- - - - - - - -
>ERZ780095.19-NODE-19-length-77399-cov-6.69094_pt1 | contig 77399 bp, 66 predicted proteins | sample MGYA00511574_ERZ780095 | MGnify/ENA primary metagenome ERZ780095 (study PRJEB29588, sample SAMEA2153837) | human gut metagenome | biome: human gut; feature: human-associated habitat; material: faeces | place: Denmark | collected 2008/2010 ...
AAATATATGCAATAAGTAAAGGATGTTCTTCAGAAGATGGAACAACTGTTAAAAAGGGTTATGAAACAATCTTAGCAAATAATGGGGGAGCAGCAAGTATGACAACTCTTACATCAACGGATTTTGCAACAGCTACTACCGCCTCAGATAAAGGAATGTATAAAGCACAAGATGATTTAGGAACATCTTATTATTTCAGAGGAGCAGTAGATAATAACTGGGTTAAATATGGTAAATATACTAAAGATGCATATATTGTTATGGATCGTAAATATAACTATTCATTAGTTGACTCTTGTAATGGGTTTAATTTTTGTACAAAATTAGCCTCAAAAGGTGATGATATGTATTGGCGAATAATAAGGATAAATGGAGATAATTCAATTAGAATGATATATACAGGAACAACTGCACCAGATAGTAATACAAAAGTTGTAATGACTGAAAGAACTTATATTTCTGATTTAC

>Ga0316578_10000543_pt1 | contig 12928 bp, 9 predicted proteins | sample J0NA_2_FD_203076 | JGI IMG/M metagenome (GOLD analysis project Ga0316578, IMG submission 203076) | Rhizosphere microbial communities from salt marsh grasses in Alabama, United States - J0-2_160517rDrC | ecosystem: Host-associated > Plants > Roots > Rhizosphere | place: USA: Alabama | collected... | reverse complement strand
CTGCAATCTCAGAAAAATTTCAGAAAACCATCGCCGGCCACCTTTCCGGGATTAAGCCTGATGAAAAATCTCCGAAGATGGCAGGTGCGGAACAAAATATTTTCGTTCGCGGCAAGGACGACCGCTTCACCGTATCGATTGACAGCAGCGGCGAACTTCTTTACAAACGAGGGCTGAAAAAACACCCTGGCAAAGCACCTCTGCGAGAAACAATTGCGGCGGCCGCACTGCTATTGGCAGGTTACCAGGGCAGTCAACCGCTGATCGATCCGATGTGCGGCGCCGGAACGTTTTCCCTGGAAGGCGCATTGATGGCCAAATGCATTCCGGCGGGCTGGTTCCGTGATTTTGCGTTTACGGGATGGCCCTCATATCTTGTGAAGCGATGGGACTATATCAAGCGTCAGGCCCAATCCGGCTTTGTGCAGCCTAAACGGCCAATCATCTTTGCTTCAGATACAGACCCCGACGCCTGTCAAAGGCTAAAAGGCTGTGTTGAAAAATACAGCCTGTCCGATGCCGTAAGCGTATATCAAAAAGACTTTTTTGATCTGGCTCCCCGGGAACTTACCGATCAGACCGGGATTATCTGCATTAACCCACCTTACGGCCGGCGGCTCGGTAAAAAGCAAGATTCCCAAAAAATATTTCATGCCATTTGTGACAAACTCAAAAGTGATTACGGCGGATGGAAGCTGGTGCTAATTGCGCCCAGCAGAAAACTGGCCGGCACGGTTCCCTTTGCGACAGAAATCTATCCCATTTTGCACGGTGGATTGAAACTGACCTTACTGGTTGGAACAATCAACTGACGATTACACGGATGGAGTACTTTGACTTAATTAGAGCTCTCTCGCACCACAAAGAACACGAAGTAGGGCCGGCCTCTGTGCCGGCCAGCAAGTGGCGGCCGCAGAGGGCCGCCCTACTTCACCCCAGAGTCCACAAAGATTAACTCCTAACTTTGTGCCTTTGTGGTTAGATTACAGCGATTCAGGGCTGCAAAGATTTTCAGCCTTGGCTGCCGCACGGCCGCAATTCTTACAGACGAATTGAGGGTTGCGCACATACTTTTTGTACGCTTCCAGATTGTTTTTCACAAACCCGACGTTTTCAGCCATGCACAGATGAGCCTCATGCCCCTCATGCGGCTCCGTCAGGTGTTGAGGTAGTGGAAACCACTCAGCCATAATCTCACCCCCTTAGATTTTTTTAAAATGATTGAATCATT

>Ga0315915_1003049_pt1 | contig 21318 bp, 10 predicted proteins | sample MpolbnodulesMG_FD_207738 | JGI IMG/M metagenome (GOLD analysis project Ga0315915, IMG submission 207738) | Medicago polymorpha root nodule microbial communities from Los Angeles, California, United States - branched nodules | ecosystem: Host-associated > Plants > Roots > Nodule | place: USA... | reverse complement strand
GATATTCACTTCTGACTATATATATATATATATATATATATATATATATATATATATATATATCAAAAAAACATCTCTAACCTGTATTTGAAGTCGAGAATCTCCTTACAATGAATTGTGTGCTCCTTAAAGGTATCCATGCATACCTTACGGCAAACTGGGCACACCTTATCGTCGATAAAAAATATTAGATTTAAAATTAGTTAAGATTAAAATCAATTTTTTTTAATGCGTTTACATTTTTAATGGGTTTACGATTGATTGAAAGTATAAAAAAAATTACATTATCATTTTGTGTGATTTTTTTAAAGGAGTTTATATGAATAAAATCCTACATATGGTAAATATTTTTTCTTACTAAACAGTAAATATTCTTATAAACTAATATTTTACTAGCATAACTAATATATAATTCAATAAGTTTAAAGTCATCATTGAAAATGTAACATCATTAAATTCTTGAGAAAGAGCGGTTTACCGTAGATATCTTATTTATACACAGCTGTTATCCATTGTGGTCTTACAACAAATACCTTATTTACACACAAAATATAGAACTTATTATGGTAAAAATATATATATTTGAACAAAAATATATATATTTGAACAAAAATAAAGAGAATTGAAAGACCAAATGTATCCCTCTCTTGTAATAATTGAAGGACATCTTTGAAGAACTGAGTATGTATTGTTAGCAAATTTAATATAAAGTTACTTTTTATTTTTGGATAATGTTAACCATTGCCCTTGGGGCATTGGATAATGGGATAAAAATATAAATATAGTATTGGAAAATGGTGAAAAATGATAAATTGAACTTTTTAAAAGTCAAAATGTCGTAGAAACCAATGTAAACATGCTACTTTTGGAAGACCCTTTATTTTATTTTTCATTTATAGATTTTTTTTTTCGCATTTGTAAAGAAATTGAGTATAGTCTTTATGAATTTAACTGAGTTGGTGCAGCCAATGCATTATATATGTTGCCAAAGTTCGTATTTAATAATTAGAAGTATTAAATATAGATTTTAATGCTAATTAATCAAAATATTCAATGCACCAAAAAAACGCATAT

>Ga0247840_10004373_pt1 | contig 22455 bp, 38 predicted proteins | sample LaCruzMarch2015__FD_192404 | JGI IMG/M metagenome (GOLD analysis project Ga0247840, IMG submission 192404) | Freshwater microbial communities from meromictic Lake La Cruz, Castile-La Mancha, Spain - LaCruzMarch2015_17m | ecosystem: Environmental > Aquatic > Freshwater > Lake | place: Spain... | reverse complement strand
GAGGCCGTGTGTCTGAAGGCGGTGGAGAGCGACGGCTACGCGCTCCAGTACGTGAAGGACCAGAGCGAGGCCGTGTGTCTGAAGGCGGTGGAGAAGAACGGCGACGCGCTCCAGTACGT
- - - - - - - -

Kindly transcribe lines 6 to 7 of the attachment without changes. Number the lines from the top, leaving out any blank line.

GATATTCACTTCTGACTATATATATATATATATATATATATATATATATATATATATATATATCAAAAAAACATCTCTAACCTGTATTTGAAGTCGAGAATCTCCTTACAATGAATTGTGTGCTCCTTAAAGGTATCCATGCATACCTTACGGCAAACTGGGCACACCTTATCGTCGATAAAAAATATTAGATTTAAAATTAGTTAAGATTAAAATCAATTTTTTTTAATGCGTTTACATTTTTAATGGGTTTACGATTGATTGAAAGTATAAAAAAAATTACATTATCATTTTGTGTGATTTTTTTAAAGGAGTTTATATGAATAAAATCCTACATATGGTAAATATTTTTTCTTACTAAACAGTAAATATTCTTATAAACTAATATTTTACTAGCATAACTAATATATAATTCAATAAGTTTAAAGTCATCATTGAAAATGTAACATCATTAAATTCTTGAGAAAGAGCGGTTTACCGTAGATATCTTATTTATACACAGCTGTTATCCATTGTGGTCTTACAACAAATACCTTATTTACACACAAAATATAGAACTTATTATGGTAAAAATATATATATTTGAACAAAAATATATATATTTGAACAAAAATAAAGAGAATTGAAAGACCAAATGTATCCCTCTCTTGTAATAATTGAAGGACATCTTTGAAGAACTGAGTATGTATTGTTAGCAAATTTAATATAAAGTTACTTTTTATTTTTGGATAATGTTAACCATTGCCCTTGGGGCATTGGATAATGGGATAAAAATATAAATATAGTATTGGAAAATGGTGAAAAATGATAAATTGAACTTTTTAAAAGTCAAAATGTCGTAGAAACCAATGTAAACATGCTACTTTTGGAAGACCCTTTATTTTATTTTTCATTTATAGATTTTTTTTTTCGCATTTGTAAAGAAATTGAGTATAGTCTTTATGAATTTAACTGAGTTGGTGCAGCCAATGCATTATATATGTTGCCAAAGTTCGTATTTAATAATTAGAAGTATTAAATATAGATTTTAATGCTAATTAATCAAAATATTCAATGCACCAAAAAAACGCATAT

>Ga0247840_10004373_pt1 | contig 22455 bp, 38 predicted proteins | sample LaCruzMarch2015__FD_192404 | JGI IMG/M metagenome (GOLD analysis project Ga0247840, IMG submission 192404) | Freshwater microbial communities from meromictic Lake La Cruz, Castile-La Mancha, Spain - LaCruzMarch2015_17m | ecosystem: Environmental > Aquatic > Freshwater > Lake | place: Spain... | reverse complement strand